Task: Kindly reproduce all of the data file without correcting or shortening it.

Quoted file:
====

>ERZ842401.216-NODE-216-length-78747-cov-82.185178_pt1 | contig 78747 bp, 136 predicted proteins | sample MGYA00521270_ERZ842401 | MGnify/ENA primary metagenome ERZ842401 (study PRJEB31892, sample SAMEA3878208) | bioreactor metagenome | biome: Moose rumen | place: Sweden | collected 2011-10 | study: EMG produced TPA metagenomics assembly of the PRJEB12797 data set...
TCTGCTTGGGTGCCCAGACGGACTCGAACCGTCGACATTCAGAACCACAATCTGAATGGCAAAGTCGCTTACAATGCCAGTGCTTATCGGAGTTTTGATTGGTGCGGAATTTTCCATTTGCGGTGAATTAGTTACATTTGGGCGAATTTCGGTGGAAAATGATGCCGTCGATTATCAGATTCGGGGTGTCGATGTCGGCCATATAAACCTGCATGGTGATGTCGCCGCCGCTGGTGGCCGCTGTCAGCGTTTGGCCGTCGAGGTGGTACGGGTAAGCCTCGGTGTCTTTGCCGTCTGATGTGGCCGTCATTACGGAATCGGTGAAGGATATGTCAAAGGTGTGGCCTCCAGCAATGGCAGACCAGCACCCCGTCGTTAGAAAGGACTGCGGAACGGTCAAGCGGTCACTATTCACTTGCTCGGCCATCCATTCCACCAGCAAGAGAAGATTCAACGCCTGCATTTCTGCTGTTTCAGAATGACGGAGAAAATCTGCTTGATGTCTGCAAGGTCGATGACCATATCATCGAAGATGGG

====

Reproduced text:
>ERZ842401.216-NODE-216-length-78747-cov-82.185178_pt1 | contig 78747 bp, 136 predicted proteins | sample MGYA00521270_ERZ842401 | MGnify/ENA primary metagenome ERZ842401 (study PRJEB31892, sample SAMEA3878208) | bioreactor metagenome | biome: Moose rumen | place: Sweden | collected 2011-10 | study: EMG produced TPA metagenomics assembly of the PRJEB12797 data set...
TCTGCTTGGGTGCCCAGACGGACTCGAACCGTCGACATTCAGAACCACAATCTGAATGGCAAAGTCGCTTACAATGCCAGTGCTTATCGGAGTTTTGATTGGTGCGGAATTTTCCATTTGCGGTGAATTAGTTACATTTGGGCGAATTTCGGTGGAAAATGATGCCGTCGATTATCAGATTCGGGGTGTCGATGTCGGCCATATAAACCTGCATGGTGATGTCGCCGCCGCTGGTGGCCGCTGTCAGCGTTTGGCCGTCGAGGTGGTACGGGTAAGCCTCGGTGTCTTTGCCGTCTGATGTGGCCGTCATTACGGAATCGGTGAAGGATATGTCAAAGGTGTGGCCTCCAGCAATGGCAGACCAGCACCCCGTCGTTAGAAAGGACTGCGGAACGGTCAAGCGGTCACTATTCACTTGCTCGGCCATCCATTCCACCAGCAAGAGAAGATTCAACGCCTGCATTTCTGCTGTTTCAGAATGACGGAGAAAATCTGCTTGATGTCTGCAAGGTCGATGACCATATCATCGAAGATGGG